It has been pouring down rain here all day! It is one of the many signs of spring around here, along with daffodils, tulips and dogwood trees in bloom. For the Farmstead Studio this marks the first spring with a Nigora goat fiber harvest. What I harvested last year wasn't mine to keep, but this year I have 3 full coats to roo. The coat that I harvest from the Nigora goats is really their winter insulation, that sheds out like your family dog does. I try to time my rooing, which is another name for plucking just right. I have to wait until the fiber has let loose from the skin, but I want to harvest before the guard hairs start to let go. I want as few guard hairs as possible in my fiber!
The first one to be ready a couple of weeks ago was my littlest one, Bert, my all white nigora wether. I was taken a little by surprise at how early he was ready, and I didn't have my camera with me in the barn that day. I got just over 5 ounces of fiber from him, I was very pleased with that!
This week it was Kami's turn, I had combed her out last year, and she was definitely not happy with the situation! She is not friendly like the boys are, and she may or may not have tried to bite me! This year, I decided to try something different, I decided to roo instead of comb.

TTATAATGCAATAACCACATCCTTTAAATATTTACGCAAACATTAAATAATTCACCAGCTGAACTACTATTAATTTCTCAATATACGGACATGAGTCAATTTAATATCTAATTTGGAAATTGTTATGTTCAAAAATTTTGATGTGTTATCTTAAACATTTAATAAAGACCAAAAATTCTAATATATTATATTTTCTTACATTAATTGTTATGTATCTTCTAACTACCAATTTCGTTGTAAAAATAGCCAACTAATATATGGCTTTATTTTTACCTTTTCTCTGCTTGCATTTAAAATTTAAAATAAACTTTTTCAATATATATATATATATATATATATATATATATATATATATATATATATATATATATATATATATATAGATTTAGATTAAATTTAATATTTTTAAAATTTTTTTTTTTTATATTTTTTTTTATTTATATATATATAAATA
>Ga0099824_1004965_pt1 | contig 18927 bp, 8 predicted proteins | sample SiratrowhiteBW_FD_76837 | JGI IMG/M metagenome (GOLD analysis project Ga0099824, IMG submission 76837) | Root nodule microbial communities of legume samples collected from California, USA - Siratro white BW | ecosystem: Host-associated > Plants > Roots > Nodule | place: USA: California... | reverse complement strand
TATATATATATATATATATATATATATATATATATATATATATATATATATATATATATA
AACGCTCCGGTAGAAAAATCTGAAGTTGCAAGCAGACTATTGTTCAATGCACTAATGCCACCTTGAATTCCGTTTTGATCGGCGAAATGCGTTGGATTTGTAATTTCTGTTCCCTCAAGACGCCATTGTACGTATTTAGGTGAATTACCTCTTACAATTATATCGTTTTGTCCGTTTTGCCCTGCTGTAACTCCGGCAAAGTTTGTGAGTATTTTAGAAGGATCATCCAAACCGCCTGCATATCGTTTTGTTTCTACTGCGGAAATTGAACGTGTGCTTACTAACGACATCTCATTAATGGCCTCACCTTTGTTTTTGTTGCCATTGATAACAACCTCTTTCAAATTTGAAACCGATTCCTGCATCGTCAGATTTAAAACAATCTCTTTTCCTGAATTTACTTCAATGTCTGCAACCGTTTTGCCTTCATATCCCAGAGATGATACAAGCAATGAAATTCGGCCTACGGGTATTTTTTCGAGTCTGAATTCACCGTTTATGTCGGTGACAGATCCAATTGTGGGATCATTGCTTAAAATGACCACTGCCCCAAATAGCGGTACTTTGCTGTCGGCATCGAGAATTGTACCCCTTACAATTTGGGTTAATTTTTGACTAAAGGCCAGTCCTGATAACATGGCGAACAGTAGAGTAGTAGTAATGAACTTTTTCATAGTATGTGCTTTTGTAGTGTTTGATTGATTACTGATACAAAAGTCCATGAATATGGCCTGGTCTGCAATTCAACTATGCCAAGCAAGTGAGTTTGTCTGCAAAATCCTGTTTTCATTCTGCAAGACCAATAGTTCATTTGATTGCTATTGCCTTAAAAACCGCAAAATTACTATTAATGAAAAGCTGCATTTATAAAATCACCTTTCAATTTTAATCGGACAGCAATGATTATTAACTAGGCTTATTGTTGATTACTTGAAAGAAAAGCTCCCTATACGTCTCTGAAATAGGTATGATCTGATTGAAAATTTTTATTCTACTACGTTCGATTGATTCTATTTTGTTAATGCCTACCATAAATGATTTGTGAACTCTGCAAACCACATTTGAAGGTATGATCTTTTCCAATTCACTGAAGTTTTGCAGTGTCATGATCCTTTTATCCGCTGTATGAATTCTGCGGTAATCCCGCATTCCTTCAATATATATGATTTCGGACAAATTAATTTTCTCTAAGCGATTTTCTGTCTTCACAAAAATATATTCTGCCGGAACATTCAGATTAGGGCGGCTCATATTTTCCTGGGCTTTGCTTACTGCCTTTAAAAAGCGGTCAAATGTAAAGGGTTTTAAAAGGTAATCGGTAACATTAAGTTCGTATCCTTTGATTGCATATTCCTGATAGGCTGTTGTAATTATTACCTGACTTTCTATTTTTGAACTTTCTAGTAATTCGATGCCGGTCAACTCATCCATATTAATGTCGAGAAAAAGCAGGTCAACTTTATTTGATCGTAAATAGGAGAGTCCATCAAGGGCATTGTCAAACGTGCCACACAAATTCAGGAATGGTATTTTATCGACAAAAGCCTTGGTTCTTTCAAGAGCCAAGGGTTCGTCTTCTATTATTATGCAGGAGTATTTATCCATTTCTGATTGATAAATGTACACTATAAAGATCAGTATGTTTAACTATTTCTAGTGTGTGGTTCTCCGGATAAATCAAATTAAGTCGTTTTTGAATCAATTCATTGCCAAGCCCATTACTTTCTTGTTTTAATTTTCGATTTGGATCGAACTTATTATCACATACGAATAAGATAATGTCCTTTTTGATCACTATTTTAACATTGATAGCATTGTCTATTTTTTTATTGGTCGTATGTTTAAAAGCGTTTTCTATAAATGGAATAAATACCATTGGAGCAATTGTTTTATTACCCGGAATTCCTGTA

In the next week or two, the rest of her guard hair fleece will shed out and be replaced with the new stuff, by fall you will be able to see the new downy fibers I love peeking their way through the guard hairs until all you can see is that lovely cloud of softness.
I have one more left to roo, and that would be Bert, the same little goat that gave me a surprise harvest last fall. His coat grew out just as wonderful as ever, but I think that may mean he will be a late shed this time around.
Be sure to enlarge the pictures, especially the first one to get an idea of the differences in the fine fleece and the guard hairs.
Until next time, Happy Spinning, Knitting and Weaving, Tina